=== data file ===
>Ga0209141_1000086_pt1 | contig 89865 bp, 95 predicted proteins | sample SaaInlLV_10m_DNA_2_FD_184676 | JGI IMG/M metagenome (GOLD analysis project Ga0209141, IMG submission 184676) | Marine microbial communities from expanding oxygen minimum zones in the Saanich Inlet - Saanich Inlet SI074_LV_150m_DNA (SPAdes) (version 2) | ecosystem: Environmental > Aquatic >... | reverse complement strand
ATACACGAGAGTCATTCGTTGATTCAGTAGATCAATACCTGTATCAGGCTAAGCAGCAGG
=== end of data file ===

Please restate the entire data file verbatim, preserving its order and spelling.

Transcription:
>Ga0209141_1000086_pt1 | contig 89865 bp, 95 predicted proteins | sample SaaInlLV_10m_DNA_2_FD_184676 | JGI IMG/M metagenome (GOLD analysis project Ga0209141, IMG submission 184676) | Marine microbial communities from expanding oxygen minimum zones in the Saanich Inlet - Saanich Inlet SI074_LV_150m_DNA (SPAdes) (version 2) | ecosystem: Environmental > Aquatic >... | reverse complement strand
ATACACGAGAGTCATTCGTTGATTCAGTAGATCAATACCTGTATCAGGCTAAGCAGCAGG